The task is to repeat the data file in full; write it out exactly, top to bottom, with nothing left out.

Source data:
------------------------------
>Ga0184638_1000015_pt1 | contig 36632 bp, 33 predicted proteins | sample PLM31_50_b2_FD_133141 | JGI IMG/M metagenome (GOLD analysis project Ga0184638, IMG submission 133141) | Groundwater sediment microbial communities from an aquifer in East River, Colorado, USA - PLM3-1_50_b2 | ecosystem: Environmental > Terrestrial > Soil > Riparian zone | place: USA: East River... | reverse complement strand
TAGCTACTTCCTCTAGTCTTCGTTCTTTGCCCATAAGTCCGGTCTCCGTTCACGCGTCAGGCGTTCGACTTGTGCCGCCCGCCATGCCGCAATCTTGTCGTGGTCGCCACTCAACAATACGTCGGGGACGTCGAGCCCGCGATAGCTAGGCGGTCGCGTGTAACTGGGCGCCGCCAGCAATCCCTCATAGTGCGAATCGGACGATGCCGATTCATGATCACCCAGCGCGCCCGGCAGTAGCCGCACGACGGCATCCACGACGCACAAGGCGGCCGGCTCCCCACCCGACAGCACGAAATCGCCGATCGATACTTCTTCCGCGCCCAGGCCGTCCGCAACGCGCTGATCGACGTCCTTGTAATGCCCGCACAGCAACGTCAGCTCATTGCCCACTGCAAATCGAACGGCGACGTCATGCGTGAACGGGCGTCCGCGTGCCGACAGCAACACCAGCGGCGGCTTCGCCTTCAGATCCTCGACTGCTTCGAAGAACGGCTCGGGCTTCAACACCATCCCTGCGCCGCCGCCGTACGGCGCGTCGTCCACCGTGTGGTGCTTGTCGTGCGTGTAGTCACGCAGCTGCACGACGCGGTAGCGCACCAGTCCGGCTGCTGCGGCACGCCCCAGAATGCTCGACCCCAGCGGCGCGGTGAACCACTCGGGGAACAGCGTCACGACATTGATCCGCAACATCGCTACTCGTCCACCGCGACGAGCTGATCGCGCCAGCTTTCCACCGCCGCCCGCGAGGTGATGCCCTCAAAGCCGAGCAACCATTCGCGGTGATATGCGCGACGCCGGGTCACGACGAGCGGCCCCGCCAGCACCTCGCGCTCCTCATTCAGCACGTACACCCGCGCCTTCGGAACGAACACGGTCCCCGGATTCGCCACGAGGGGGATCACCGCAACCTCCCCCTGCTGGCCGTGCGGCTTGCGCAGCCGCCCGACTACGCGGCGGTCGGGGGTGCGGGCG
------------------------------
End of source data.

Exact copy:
>Ga0184638_1000015_pt1 | contig 36632 bp, 33 predicted proteins | sample PLM31_50_b2_FD_133141 | JGI IMG/M metagenome (GOLD analysis project Ga0184638, IMG submission 133141) | Groundwater sediment microbial communities from an aquifer in East River, Colorado, USA - PLM3-1_50_b2 | ecosystem: Environmental > Terrestrial > Soil > Riparian zone | place: USA: East River... | reverse complement strand
TAGCTACTTCCTCTAGTCTTCGTTCTTTGCCCATAAGTCCGGTCTCCGTTCACGCGTCAGGCGTTCGACTTGTGCCGCCCGCCATGCCGCAATCTTGTCGTGGTCGCCACTCAACAATACGTCGGGGACGTCGAGCCCGCGATAGCTAGGCGGTCGCGTGTAACTGGGCGCCGCCAGCAATCCCTCATAGTGCGAATCGGACGATGCCGATTCATGATCACCCAGCGCGCCCGGCAGTAGCCGCACGACGGCATCCACGACGCACAAGGCGGCCGGCTCCCCACCCGACAGCACGAAATCGCCGATCGATACTTCTTCCGCGCCCAGGCCGTCCGCAACGCGCTGATCGACGTCCTTGTAATGCCCGCACAGCAACGTCAGCTCATTGCCCACTGCAAATCGAACGGCGACGTCATGCGTGAACGGGCGTCCGCGTGCCGACAGCAACACCAGCGGCGGCTTCGCCTTCAGATCCTCGACTGCTTCGAAGAACGGCTCGGGCTTCAACACCATCCCTGCGCCGCCGCCGTACGGCGCGTCGTCCACCGTGTGGTGCTTGTCGTGCGTGTAGTCACGCAGCTGCACGACGCGGTAGCGCACCAGTCCGGCTGCTGCGGCACGCCCCAGAATGCTCGACCCCAGCGGCGCGGTGAACCACTCGGGGAACAGCGTCACGACATTGATCCGCAACATCGCTACTCGTCCACCGCGACGAGCTGATCGCGCCAGCTTTCCACCGCCGCCCGCGAGGTGATGCCCTCAAAGCCGAGCAACCATTCGCGGTGATATGCGCGACGCCGGGTCACGACGAGCGGCCCCGCCAGCACCTCGCGCTCCTCATTCAGCACGTACACCCGCGCCTTCGGAACGAACACGGTCCCCGGATTCGCCACGAGGGGGATCACCGCAACCTCCCCCTGCTGGCCGTGCGGCTTGCGCAGCCGCCCGACTACGCGGCGGTCGGGGGTGCGGGCG